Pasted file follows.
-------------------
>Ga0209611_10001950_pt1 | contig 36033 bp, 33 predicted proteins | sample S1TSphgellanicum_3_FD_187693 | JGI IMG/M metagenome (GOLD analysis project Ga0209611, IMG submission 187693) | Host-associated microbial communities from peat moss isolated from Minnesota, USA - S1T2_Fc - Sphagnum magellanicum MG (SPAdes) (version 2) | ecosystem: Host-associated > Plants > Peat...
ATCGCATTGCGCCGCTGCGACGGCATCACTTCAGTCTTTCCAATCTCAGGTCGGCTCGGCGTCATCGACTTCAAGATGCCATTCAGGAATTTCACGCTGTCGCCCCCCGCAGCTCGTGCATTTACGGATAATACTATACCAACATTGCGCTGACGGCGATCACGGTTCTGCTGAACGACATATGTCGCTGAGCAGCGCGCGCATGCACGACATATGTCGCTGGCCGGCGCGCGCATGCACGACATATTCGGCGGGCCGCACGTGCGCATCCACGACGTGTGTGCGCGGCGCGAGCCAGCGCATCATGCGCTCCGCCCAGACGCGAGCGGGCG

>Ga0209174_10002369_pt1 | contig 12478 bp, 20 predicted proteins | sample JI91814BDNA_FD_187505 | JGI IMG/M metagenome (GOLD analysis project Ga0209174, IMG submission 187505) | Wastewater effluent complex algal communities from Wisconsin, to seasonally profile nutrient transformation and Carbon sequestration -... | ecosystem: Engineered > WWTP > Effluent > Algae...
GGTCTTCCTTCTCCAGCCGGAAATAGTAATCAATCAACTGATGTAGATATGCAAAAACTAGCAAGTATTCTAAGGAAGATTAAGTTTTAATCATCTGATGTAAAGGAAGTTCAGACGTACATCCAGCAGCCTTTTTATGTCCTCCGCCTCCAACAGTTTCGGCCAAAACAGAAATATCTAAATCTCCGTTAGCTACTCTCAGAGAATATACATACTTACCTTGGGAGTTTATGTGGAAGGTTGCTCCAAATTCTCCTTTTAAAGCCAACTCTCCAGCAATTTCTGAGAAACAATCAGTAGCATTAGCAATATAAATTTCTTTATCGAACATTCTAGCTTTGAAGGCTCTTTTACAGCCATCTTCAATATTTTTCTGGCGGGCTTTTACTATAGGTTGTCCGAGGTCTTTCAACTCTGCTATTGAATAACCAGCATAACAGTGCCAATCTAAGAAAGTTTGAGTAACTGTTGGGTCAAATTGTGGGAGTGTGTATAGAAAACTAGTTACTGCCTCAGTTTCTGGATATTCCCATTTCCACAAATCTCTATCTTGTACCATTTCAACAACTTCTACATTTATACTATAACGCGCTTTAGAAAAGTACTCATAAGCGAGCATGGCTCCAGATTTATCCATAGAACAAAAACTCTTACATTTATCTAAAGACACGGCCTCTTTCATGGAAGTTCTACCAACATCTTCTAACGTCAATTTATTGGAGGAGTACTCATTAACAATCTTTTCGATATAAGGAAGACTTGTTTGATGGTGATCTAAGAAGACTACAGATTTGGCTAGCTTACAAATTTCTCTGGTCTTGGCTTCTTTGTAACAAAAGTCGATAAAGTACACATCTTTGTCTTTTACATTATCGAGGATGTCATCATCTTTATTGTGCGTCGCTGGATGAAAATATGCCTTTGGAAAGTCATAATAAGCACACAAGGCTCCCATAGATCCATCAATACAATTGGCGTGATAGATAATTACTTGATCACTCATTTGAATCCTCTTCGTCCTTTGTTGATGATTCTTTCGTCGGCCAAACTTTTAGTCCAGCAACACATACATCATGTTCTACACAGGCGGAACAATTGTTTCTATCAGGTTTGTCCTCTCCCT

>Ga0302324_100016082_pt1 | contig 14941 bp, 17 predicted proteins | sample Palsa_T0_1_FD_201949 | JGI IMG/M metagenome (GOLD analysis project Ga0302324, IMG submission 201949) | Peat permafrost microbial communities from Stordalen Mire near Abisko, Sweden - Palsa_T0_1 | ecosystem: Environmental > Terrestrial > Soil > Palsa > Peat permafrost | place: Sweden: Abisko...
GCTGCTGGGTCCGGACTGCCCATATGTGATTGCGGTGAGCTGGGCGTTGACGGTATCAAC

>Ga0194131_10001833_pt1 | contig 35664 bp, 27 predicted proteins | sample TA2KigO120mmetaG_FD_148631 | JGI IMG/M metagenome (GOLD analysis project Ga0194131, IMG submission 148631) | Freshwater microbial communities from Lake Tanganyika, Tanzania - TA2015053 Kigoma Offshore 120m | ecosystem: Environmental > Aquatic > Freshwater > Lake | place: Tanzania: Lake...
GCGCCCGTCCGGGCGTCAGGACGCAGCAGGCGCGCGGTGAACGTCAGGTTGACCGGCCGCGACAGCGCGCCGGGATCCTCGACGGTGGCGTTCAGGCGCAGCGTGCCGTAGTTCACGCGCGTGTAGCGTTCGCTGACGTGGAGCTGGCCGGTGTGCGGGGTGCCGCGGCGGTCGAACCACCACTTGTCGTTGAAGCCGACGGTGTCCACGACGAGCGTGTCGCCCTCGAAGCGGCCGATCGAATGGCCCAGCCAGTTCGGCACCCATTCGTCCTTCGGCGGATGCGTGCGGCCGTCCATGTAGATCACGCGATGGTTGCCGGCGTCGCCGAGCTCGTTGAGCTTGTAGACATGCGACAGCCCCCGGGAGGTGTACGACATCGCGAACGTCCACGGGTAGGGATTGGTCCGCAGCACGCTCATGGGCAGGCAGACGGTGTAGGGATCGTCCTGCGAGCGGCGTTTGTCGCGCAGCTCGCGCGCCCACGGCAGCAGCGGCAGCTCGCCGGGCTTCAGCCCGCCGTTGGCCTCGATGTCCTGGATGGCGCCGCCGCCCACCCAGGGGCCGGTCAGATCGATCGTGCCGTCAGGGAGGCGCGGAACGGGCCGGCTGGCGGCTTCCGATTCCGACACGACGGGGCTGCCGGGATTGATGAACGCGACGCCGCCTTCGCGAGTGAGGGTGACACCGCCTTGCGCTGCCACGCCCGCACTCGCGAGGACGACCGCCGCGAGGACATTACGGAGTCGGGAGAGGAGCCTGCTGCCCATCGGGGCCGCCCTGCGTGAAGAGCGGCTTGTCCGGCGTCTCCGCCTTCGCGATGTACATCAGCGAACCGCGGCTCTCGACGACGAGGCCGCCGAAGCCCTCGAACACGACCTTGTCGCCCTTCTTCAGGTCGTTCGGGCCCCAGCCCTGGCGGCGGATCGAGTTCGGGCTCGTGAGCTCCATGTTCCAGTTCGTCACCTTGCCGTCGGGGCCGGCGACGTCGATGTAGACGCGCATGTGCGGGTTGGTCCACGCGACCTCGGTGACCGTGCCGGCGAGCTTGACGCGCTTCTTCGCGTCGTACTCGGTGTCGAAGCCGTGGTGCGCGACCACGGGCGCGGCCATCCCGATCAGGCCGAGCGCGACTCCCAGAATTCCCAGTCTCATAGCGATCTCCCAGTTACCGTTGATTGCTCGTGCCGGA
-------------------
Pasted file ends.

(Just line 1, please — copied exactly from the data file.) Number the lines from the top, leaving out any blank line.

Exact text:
>Ga0209611_10001950_pt1 | contig 36033 bp, 33 predicted proteins | sample S1TSphgellanicum_3_FD_187693 | JGI IMG/M metagenome (GOLD analysis project Ga0209611, IMG submission 187693) | Host-associated microbial communities from peat moss isolated from Minnesota, USA - S1T2_Fc - Sphagnum magellanicum MG (SPAdes) (version 2) | ecosystem: Host-associated > Plants > Peat...